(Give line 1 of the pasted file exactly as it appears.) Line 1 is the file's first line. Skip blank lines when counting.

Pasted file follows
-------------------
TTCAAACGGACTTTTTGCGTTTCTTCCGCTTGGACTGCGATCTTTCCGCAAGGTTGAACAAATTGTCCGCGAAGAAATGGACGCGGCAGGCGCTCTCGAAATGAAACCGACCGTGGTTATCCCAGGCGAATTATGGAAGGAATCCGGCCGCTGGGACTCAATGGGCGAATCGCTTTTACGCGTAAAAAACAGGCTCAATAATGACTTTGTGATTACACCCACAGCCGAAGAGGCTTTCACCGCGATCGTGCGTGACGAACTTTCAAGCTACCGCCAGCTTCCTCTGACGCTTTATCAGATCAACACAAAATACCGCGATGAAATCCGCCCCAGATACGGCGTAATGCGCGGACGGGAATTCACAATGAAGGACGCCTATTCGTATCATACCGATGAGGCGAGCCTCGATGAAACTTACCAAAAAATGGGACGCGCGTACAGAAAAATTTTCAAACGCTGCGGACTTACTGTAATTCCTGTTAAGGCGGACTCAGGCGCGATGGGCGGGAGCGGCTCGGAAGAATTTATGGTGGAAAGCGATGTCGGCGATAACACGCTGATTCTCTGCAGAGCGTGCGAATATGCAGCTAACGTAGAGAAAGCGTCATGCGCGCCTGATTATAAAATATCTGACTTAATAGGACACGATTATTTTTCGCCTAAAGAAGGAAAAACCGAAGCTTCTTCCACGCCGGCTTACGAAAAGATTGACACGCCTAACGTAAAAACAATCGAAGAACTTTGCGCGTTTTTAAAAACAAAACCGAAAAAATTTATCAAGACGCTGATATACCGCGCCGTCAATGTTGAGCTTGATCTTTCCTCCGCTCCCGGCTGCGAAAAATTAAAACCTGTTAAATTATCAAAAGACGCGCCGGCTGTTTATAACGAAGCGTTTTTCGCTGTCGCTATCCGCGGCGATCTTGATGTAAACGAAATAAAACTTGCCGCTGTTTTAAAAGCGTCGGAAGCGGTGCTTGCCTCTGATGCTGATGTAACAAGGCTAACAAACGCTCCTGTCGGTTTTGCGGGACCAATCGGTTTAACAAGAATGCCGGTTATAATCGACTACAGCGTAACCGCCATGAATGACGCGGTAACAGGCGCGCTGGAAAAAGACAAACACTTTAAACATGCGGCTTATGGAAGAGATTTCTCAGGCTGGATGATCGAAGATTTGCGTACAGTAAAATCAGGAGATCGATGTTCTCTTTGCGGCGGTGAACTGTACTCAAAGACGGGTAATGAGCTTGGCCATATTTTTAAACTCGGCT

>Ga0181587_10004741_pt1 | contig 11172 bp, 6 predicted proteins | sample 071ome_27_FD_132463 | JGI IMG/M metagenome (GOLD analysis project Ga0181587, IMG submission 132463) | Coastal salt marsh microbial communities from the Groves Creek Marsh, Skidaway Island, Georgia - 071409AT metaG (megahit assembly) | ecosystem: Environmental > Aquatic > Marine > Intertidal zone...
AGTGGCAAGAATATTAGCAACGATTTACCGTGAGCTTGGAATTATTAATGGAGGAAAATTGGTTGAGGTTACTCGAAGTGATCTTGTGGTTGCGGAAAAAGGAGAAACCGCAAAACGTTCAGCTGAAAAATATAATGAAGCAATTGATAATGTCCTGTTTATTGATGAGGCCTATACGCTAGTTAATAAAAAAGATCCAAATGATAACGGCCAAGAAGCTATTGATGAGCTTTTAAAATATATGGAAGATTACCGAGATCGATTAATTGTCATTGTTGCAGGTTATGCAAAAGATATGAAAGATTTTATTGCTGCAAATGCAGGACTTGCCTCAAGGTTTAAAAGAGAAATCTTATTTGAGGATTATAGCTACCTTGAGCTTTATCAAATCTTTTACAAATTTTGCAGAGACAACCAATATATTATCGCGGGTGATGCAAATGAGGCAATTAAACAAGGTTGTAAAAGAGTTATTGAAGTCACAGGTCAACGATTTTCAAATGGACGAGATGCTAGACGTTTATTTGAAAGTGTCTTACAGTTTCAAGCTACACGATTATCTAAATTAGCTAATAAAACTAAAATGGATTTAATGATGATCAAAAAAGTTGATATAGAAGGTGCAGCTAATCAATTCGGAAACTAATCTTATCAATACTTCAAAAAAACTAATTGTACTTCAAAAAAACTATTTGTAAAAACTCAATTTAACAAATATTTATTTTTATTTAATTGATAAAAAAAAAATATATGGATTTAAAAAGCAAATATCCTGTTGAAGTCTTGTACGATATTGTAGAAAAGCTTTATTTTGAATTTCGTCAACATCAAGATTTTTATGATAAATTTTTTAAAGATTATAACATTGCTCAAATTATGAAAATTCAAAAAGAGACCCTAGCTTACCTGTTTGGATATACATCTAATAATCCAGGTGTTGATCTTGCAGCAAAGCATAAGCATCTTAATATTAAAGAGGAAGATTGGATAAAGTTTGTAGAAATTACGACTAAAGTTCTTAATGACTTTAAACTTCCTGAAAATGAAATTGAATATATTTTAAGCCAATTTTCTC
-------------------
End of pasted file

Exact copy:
TTCAAACGGACTTTTTGCGTTTCTTCCGCTTGGACTGCGATCTTTCCGCAAGGTTGAACAAATTGTCCGCGAAGAAATGGACGCGGCAGGCGCTCTCGAAATGAAACCGACCGTGGTTATCCCAGGCGAATTATGGAAGGAATCCGGCCGCTGGGACTCAATGGGCGAATCGCTTTTACGCGTAAAAAACAGGCTCAATAATGACTTTGTGATTACACCCACAGCCGAAGAGGCTTTCACCGCGATCGTGCGTGACGAACTTTCAAGCTACCGCCAGCTTCCTCTGACGCTTTATCAGATCAACACAAAATACCGCGATGAAATCCGCCCCAGATACGGCGTAATGCGCGGACGGGAATTCACAATGAAGGACGCCTATTCGTATCATACCGATGAGGCGAGCCTCGATGAAACTTACCAAAAAATGGGACGCGCGTACAGAAAAATTTTCAAACGCTGCGGACTTACTGTAATTCCTGTTAAGGCGGACTCAGGCGCGATGGGCGGGAGCGGCTCGGAAGAATTTATGGTGGAAAGCGATGTCGGCGATAACACGCTGATTCTCTGCAGAGCGTGCGAATATGCAGCTAACGTAGAGAAAGCGTCATGCGCGCCTGATTATAAAATATCTGACTTAATAGGACACGATTATTTTTCGCCTAAAGAAGGAAAAACCGAAGCTTCTTCCACGCCGGCTTACGAAAAGATTGACACGCCTAACGTAAAAACAATCGAAGAACTTTGCGCGTTTTTAAAAACAAAACCGAAAAAATTTATCAAGACGCTGATATACCGCGCCGTCAATGTTGAGCTTGATCTTTCCTCCGCTCCCGGCTGCGAAAAATTAAAACCTGTTAAATTATCAAAAGACGCGCCGGCTGTTTATAACGAAGCGTTTTTCGCTGTCGCTATCCGCGGCGATCTTGATGTAAACGAAATAAAACTTGCCGCTGTTTTAAAAGCGTCGGAAGCGGTGCTTGCCTCTGATGCTGATGTAACAAGGCTAACAAACGCTCCTGTCGGTTTTGCGGGACCAATCGGTTTAACAAGAATGCCGGTTATAATCGACTACAGCGTAACCGCCATGAATGACGCGGTAACAGGCGCGCTGGAAAAAGACAAACACTTTAAACATGCGGCTTATGGAAGAGATTTCTCAGGCTGGATGATCGAAGATTTGCGTACAGTAAAATCAGGAGATCGATGTTCTCTTTGCGGCGGTGAACTGTACTCAAAGACGGGTAATGAGCTTGGCCATATTTTTAAACTCGGCT